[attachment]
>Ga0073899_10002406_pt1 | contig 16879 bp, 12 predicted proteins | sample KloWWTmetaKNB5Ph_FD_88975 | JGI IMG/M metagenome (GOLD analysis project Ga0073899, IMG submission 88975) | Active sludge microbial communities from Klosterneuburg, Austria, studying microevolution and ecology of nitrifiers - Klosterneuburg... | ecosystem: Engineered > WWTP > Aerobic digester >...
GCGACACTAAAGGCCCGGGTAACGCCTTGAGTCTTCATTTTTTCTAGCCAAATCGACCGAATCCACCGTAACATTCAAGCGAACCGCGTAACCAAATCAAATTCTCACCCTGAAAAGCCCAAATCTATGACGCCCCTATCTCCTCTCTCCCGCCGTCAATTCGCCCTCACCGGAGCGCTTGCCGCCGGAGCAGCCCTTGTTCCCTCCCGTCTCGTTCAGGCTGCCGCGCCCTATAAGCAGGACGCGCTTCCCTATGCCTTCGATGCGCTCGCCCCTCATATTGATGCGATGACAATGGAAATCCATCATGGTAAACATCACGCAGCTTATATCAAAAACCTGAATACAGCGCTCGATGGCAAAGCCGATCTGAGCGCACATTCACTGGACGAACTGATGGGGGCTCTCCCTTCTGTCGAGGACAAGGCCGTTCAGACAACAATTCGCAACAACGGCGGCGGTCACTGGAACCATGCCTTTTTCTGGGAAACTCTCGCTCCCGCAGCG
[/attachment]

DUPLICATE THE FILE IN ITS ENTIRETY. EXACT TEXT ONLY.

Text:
>Ga0073899_10002406_pt1 | contig 16879 bp, 12 predicted proteins | sample KloWWTmetaKNB5Ph_FD_88975 | JGI IMG/M metagenome (GOLD analysis project Ga0073899, IMG submission 88975) | Active sludge microbial communities from Klosterneuburg, Austria, studying microevolution and ecology of nitrifiers - Klosterneuburg... | ecosystem: Engineered > WWTP > Aerobic digester >...
GCGACACTAAAGGCCCGGGTAACGCCTTGAGTCTTCATTTTTTCTAGCCAAATCGACCGAATCCACCGTAACATTCAAGCGAACCGCGTAACCAAATCAAATTCTCACCCTGAAAAGCCCAAATCTATGACGCCCCTATCTCCTCTCTCCCGCCGTCAATTCGCCCTCACCGGAGCGCTTGCCGCCGGAGCAGCCCTTGTTCCCTCCCGTCTCGTTCAGGCTGCCGCGCCCTATAAGCAGGACGCGCTTCCCTATGCCTTCGATGCGCTCGCCCCTCATATTGATGCGATGACAATGGAAATCCATCATGGTAAACATCACGCAGCTTATATCAAAAACCTGAATACAGCGCTCGATGGCAAAGCCGATCTGAGCGCACATTCACTGGACGAACTGATGGGGGCTCTCCCTTCTGTCGAGGACAAGGCCGTTCAGACAACAATTCGCAACAACGGCGGCGGTCACTGGAACCATGCCTTTTTCTGGGAAACTCTCGCTCCCGCAGCG